Many studies demonstrate inadequate pain treatment in children. The aim of this nationwide survey was to evaluate the prevalence of acute and postoperative pain in children; extent of, and reasons for, inadequate pain therapy; therapy methods; pain-management structure; and the need for education of healthcare professionals. Questionnaires concerning these points were sent to all departments in Sweden involved in the treatment of children. The response rate was 75% (299/ 395). Answers from physicians and nurses showed that, despite treatment, moderate to severe pain occurred in 23% of patients with postoperative pain and 31% of patients with pain of other origin. Postoperative pain seemed to be a greater problem in units where children were treated along with adults and in departments where fewer children were treated. According to 45% of physicians and nurses, treatment of pain could often or always be managed more efficiently. Pain assessments were performed regularly in 43% of all departments, but pain measurement was less frequent; 3% of the departments had no formal organization for pain management; and 15% never or infrequently used potent opioids. Educational needs were high. Insufficient pain treatment seemed to be mostly related to organizational aspects, such as inadequate prescriptions. Anxiety in children or parents also contributed to ineffective pain treatment. Swedish treatment practices for the management of pain in children roughly follow the published guidelines, but many improvements are still necessary. CONCLUSION: Acute pain in children is still undertreated in Swedish hospitals. This seems to be related mainly to organizational aspects.
To explore the current and pending strategic agenda of Ontario hospitals (the largest consumers of the provincial healthcare budget), a survey of Ontario acute care hospital CEOs was conducted in January 2004. The survey, with an 82% response rate, identifies 29 strategic priorities under seven key strategic themes consistent across different hospital types. These themes include (1) human resources cultivation, (2) service integration and partnerships, (3) consumer engagement, (4) corporate governance and management, (5) organizational efficiency and redesign, (6) improved information use for decision-making, (7) patient care management. The extent to which an individual hospital's control over strategic resolutions is perceived may affect multilevel strategic priority-setting and action-planning. In addition to supporting ongoing development of meaningful performance measures and information critical to strategic decision-making, this study's findings may facilitate a better understanding of hospitals' key resource commitments, the extent of competition and collaboration for key resources, the perceived degree of individual control over strategic issue resolution and where systemic resolutions may be required.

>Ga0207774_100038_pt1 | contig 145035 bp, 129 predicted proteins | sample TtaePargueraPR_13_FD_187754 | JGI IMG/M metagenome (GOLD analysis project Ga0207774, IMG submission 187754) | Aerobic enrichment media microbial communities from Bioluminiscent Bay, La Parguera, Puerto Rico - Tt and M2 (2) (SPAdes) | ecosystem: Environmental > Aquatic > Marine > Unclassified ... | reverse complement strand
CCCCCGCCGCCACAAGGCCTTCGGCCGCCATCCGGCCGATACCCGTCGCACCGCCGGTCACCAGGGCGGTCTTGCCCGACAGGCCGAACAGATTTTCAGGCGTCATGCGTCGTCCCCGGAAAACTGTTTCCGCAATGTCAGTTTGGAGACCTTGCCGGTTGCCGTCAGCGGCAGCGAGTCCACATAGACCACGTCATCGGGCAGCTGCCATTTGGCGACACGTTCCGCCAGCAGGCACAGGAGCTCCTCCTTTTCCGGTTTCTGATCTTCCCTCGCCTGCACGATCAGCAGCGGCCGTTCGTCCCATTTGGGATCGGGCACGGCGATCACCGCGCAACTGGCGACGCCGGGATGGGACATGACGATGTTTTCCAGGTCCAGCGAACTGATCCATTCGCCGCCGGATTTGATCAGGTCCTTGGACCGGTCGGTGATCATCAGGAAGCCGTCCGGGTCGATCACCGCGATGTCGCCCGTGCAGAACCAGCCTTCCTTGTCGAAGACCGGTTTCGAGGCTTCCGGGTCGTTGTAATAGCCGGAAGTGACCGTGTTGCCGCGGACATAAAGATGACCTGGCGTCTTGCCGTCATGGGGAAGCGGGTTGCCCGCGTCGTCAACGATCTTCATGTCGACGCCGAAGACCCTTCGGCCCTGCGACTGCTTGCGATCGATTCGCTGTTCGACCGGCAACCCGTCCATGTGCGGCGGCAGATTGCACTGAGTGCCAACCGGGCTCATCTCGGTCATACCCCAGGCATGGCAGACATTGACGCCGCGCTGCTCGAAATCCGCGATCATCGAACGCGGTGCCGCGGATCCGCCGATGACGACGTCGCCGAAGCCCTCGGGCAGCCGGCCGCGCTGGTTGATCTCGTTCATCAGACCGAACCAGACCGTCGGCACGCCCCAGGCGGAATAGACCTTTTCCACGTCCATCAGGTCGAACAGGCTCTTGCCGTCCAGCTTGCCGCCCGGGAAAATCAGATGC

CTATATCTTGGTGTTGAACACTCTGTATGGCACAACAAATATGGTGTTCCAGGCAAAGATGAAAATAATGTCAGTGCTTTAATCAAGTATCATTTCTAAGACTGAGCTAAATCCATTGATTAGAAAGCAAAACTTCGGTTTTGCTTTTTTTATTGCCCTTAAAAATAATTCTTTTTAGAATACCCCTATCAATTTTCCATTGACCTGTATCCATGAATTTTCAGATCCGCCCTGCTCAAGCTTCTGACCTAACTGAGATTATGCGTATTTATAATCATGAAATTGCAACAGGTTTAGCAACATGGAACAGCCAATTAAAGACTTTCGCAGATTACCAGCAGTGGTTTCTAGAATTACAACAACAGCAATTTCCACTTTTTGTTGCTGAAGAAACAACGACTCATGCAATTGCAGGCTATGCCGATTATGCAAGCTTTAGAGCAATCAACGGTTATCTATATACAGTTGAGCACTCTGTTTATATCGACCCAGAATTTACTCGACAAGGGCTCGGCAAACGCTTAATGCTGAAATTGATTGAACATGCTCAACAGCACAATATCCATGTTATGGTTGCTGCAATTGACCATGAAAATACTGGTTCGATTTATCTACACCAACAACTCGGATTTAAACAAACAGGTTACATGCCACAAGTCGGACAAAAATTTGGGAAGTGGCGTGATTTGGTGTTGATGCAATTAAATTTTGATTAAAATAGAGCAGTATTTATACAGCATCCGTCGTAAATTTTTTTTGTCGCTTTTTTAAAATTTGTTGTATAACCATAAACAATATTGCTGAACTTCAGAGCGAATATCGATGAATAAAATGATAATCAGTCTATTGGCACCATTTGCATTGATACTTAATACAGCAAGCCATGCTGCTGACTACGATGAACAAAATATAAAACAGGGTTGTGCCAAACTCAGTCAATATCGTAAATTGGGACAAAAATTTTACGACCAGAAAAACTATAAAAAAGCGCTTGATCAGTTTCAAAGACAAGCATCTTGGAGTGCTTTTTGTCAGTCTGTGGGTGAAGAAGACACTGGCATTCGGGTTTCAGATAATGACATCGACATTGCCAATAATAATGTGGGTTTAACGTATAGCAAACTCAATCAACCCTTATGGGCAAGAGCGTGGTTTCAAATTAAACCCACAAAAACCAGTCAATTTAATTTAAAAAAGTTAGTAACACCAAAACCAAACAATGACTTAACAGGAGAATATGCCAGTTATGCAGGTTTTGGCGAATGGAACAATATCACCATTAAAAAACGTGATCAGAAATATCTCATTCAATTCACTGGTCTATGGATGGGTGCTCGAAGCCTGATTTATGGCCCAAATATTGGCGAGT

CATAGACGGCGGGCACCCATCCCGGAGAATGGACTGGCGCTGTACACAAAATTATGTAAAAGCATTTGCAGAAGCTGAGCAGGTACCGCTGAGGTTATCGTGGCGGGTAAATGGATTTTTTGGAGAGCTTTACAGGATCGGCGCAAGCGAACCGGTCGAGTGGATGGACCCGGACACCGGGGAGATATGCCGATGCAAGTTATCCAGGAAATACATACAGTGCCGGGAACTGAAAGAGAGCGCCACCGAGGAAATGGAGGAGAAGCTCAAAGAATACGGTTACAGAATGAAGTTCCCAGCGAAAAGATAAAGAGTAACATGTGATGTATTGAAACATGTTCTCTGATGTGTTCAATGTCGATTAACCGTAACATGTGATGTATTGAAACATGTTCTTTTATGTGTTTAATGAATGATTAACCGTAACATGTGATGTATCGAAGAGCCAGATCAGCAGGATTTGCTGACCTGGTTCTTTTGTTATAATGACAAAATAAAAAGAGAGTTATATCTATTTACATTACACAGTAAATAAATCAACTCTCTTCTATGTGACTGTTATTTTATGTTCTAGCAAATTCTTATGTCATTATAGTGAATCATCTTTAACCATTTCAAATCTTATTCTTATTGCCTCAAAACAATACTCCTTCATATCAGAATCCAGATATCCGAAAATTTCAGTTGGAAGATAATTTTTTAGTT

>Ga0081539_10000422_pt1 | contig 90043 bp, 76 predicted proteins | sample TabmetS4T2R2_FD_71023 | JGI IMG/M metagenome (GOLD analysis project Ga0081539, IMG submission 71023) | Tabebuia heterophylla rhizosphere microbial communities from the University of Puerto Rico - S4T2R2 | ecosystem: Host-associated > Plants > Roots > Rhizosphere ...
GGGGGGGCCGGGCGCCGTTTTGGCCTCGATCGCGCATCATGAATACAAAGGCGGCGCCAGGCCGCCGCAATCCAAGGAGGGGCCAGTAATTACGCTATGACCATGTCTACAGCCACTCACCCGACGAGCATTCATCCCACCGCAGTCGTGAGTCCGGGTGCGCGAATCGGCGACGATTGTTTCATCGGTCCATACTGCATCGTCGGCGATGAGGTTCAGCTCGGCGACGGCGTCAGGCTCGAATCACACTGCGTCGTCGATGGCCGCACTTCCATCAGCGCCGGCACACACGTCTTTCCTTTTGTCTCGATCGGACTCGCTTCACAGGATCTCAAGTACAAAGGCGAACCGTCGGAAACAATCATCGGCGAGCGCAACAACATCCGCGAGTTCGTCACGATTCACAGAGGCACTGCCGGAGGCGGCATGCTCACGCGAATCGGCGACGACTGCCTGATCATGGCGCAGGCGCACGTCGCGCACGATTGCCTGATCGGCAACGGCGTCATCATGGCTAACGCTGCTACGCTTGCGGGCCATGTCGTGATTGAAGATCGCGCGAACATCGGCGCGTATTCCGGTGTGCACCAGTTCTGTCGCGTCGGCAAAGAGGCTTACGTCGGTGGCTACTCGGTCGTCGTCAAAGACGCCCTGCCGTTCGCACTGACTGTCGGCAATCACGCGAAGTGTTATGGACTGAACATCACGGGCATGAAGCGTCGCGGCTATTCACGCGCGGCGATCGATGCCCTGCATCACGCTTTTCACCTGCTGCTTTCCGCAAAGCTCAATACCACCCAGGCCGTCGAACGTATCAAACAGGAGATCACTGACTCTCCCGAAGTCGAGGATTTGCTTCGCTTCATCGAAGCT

Placement of the defibrillation electrodes affects the transmyocardial current and thus the success of a defibrillation attempt. In the international guidelines 2000, the placement of the apical electrode was changed more laterally to the mid-axillary line. Finnish national guidelines, based on the international guidelines, were published in 2002.
The purpose of this study was to determine to what extent health care professionals adhere to the new guidelines when positioning the electrodes.
Professionals were recruited from emergency medical services, university hospitals and primary care. Not revealing the purpose of the test, participants were asked to place self-adhesive electrodes on a manikin as they would do in the resuscitation situation and to answer a questionnaire about resuscitation training and familiarity with the guidelines. The distance of electrodes from the recommended position was measured in horizontal and vertical planes.
One-hundred and thirty six professionals participated in the study, and only 25.4% (95% CI 18.5-32.9) of them placed both electrodes within 5 cm from the recommended position. The majority of the participants placed the apical electrode too anteriorly. Of the participants, 36.0% were not aware of the new guidelines. Awareness of the guidelines did not increase the accuracy in electrode placement.
The publication of the national evidence based resuscitation guidelines did not seem to have influenced the practice of placement of the defibrillation electrodes to any major extent. The correct placement of the electrodes needs be emphasized more in the resuscitation training.